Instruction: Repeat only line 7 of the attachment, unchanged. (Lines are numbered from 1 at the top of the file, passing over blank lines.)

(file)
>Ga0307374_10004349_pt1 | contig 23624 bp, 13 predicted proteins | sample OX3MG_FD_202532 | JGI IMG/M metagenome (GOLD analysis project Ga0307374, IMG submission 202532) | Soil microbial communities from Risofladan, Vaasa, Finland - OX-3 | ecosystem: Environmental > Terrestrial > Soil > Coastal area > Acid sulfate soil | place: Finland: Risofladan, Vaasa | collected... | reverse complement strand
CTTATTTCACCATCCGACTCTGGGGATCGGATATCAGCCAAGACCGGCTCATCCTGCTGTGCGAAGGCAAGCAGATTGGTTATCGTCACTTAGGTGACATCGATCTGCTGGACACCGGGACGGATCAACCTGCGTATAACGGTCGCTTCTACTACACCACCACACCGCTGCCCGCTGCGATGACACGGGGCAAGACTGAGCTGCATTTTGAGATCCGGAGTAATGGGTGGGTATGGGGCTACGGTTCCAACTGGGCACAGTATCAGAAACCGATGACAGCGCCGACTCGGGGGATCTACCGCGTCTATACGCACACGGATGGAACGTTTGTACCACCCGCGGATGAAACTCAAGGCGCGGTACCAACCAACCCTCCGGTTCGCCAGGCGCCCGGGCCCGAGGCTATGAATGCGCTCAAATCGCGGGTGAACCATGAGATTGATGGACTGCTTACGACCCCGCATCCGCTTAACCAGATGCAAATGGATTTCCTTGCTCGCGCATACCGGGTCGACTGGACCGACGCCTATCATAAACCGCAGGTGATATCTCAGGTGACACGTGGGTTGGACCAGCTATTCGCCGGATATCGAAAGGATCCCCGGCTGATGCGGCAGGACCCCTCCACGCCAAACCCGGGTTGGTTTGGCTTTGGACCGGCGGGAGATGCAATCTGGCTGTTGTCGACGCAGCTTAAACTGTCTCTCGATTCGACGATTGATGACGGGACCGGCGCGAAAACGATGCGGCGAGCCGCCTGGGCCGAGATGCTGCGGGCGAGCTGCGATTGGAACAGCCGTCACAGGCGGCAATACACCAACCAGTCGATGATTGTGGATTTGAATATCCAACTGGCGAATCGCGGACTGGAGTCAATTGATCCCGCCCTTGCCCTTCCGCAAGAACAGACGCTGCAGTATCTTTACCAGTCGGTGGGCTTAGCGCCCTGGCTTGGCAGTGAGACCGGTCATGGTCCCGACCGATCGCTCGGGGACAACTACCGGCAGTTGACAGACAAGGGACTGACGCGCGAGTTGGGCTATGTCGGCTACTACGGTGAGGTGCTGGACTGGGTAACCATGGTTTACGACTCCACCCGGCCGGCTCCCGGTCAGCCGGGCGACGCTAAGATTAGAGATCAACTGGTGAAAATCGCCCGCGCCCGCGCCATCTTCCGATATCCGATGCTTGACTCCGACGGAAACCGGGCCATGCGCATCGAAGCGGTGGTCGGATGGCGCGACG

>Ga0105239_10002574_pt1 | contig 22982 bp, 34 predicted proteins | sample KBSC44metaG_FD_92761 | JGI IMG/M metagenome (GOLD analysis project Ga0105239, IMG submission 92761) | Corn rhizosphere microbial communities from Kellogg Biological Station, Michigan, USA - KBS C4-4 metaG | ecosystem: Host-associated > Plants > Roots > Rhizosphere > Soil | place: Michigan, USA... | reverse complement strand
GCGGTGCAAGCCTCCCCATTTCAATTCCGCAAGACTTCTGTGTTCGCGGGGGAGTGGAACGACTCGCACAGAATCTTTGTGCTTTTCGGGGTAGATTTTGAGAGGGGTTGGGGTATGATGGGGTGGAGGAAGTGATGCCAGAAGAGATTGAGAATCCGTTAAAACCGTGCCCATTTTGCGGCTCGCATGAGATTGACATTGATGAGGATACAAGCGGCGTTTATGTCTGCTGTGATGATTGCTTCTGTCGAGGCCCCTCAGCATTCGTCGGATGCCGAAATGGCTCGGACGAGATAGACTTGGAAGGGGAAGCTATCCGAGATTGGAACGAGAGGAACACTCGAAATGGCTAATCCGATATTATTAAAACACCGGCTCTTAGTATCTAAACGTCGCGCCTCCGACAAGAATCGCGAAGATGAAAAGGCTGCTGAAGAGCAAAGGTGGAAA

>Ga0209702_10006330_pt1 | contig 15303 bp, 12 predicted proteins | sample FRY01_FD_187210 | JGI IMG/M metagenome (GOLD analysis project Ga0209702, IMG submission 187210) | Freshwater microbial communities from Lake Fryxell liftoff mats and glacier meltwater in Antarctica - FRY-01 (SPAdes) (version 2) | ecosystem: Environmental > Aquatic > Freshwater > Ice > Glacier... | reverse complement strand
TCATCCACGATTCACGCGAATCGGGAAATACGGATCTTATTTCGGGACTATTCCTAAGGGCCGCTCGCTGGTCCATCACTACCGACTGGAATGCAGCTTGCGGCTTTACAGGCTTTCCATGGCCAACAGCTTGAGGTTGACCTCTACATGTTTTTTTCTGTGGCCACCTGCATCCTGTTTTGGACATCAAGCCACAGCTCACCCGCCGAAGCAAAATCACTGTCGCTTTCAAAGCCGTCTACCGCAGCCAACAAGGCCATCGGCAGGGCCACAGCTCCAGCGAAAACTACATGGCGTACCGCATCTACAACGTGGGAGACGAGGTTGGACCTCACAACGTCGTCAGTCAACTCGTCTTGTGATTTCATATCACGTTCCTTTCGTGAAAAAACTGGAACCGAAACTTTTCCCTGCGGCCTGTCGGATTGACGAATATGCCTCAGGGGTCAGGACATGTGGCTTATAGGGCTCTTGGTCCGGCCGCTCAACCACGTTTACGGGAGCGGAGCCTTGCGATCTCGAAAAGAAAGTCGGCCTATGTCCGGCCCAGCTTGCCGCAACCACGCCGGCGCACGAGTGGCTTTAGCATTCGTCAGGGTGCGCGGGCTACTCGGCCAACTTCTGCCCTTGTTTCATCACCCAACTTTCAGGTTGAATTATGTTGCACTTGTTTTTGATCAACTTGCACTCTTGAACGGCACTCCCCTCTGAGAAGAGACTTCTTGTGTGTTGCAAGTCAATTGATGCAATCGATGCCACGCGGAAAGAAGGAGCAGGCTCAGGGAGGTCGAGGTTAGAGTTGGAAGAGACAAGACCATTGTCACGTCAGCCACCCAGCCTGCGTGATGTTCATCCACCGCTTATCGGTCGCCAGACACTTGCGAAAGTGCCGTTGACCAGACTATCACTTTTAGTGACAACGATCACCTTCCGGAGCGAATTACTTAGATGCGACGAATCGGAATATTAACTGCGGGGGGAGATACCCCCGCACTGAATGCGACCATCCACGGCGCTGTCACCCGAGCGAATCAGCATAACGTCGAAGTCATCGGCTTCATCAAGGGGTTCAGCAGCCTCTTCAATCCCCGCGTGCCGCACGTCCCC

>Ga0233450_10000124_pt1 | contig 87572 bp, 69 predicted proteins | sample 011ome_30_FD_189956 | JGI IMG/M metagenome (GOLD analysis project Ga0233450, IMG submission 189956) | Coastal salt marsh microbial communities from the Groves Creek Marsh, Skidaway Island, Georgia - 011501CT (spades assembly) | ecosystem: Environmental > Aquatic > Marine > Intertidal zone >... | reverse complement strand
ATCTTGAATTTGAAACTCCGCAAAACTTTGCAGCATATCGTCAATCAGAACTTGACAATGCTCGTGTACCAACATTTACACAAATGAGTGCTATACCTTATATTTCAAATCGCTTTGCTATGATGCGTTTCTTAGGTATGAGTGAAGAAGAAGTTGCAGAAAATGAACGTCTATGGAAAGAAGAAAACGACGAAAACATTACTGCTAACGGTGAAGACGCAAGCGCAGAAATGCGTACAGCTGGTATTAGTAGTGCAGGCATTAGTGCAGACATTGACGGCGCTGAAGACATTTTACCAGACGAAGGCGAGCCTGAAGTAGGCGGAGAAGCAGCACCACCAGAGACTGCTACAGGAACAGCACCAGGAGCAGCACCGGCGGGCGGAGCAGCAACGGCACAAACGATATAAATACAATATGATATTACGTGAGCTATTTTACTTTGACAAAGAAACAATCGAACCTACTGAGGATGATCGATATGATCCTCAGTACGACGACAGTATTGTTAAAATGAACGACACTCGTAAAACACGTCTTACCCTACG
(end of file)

>Ga0233450_10000124_pt1 | contig 87572 bp, 69 predicted proteins | sample 011ome_30_FD_189956 | JGI IMG/M metagenome (GOLD analysis project Ga0233450, IMG submission 189956) | Coastal salt marsh microbial communities from the Groves Creek Marsh, Skidaway Island, Georgia - 011501CT (spades assembly) | ecosystem: Environmental > Aquatic > Marine > Intertidal zone >... | reverse complement strand